So the other day my friend was telling me about this employment contract which he said would "burst like a soap bubble". It doesn't seem to be a common idiom in English, but he seemed to mean by it that the contract would fail miserably, or 'fall through'. As he is German, he may have gotten inspiration from the idiomatic German phrase (which also means "burst like a soap bubble"):

wie eine Seifenblase zerplatzen

Is there a good analogous English expression? The only one I can think of is "fall like a house of cards", but that implies that the thing that will fail was weak to begin with, which I don't think the German expression implies.

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    come to naught ... hit the skids ... fall flat on one's face ... lay an egg ... go down swinging ... throw in the towel ...
    – GEdgar
    Apr 8, 2012 at 16:51
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    Why don't you believe that the soap bubble analogy in German implies an inherent weakness? Aren't soap bubbles inherently transitory in Germany too?
    – Jim
    Apr 8, 2012 at 18:06
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    "house of cards" also carries a whiff of an intent to deceive. Apr 8, 2012 at 21:33
  • I agree with @Jim. Soap bubbles are ephemeral, and as they expire they don't "fail miserably" — instead, their failure is what was expected.
    – Robusto
    Apr 10, 2012 at 15:59
  • For the record, I disagree that this question should've been closed. It is clearly not a pure translation question, and the German is there just to help those giving answers to give a better one, if they happen to know about German idioms.
    – Jez
    Apr 28, 2012 at 12:37

8 Answers 8


The German idiom is used to describe something very fragile, when talking about dreams and desires which are shattered and not fulfilled. It seems beautiful at first glance but it ruptures suddenly. For instance, when someone wants to achieve something by all means and is on the point of doing it, suddenly an event happens in between and the dream burst so fast like a soap bubble.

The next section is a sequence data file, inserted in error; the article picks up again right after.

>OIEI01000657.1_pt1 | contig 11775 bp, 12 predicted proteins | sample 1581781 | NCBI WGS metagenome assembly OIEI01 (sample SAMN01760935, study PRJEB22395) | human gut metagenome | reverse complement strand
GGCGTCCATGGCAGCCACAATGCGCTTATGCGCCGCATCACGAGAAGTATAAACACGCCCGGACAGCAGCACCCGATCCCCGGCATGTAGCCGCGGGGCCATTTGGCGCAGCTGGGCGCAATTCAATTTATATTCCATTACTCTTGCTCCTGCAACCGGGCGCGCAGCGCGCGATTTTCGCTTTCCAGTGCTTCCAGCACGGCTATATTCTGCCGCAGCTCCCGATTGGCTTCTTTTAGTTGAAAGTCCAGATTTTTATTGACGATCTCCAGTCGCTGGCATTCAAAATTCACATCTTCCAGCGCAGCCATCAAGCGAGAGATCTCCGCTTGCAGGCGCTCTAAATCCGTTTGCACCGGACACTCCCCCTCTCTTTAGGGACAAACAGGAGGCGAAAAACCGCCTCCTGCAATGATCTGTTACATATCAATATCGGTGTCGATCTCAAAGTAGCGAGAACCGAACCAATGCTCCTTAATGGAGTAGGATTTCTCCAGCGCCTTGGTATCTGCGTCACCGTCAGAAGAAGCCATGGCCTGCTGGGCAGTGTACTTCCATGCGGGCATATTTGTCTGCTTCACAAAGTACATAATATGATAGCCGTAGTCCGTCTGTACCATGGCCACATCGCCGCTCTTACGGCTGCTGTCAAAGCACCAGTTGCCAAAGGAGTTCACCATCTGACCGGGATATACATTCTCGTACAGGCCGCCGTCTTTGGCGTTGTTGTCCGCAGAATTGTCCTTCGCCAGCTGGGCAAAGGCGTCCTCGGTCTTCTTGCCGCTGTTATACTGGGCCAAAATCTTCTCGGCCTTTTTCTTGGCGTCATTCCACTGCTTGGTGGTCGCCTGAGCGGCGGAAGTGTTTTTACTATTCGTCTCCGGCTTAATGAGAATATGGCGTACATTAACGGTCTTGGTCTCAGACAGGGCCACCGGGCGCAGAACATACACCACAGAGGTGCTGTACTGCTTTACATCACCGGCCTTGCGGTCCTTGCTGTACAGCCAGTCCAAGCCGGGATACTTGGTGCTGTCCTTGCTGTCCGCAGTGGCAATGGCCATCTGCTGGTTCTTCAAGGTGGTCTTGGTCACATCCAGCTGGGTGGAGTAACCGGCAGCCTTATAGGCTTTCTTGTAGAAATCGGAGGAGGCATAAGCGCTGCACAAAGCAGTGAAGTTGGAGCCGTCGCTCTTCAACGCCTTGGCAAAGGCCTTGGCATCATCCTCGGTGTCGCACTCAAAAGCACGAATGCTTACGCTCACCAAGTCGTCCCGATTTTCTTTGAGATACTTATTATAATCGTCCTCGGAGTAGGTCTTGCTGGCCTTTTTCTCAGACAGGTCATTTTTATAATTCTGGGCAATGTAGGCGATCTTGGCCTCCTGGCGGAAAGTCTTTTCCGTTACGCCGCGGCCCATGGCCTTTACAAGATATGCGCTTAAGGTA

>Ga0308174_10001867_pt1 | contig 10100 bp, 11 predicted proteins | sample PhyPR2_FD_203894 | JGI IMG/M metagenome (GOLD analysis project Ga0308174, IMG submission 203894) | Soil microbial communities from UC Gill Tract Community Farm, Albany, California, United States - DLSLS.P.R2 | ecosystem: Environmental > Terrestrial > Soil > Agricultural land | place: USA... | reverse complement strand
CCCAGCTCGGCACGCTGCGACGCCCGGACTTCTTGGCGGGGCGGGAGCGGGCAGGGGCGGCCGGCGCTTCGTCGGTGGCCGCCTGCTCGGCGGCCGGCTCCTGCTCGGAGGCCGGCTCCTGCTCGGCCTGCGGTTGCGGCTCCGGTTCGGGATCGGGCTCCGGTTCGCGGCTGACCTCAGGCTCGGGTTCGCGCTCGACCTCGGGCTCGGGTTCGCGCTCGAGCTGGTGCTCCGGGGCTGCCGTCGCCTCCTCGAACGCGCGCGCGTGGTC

So I guess the English idiom you suggested fits the situation perfectly:

House of cards: an unstable situation, plan, etc.

Also, another alternative would be:

Vanish into thin air: to disappear without leaving a trace.

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    I think vanish into thin air is the best answer. As a German Google search reveals, by far the most common collocation of "wie eine Seifenblase zerplatzen" is with nouns such as dreams (Träume) and hopes (Hoffnungen). We are more likely to think of dreams and hopes disappearing into thin air (which is exactly what a bubble does) than collapsing like a house of cards, or any of the suggestions made by other answerers (possibly misled by the OP's claim that the German expression means to fail miserably).
    – Shoe
    Apr 9, 2012 at 14:31

Well, the equivalent English phrase is the same metaphor, but doesn't have the morphological and phonosemantic resources of the German one, though it works OK.

In English there are phrases with the metaphor and the words burst and bubble:

  • like bursting a bubble, like a bubble bursting, the bubble burst, when the bubble bursts

One doesn't need the Seife- part. And many English speakers would use bust instead of burst.

However, the German phrase employs the Germanic BL- "contained fluid" assonance in -blase and -platzen, while English can only employ the matched B's of bu(r)st and bubble, reduplicated in the latter; and English totally lacks the destructive zer- verbal prefix that contributes so much to the idiom.

Finally, the seven syllables of Seifenblase zerplatzen /'zaj.fən'bla.zə.tser'pla.tsən/ simply seem more poetically memorable than the three of bubble burst /'bə.bəl'bərst/, however effective all the B's are, and however pleasant the final -rst cluster is.

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    Eight syllables? I only see seven.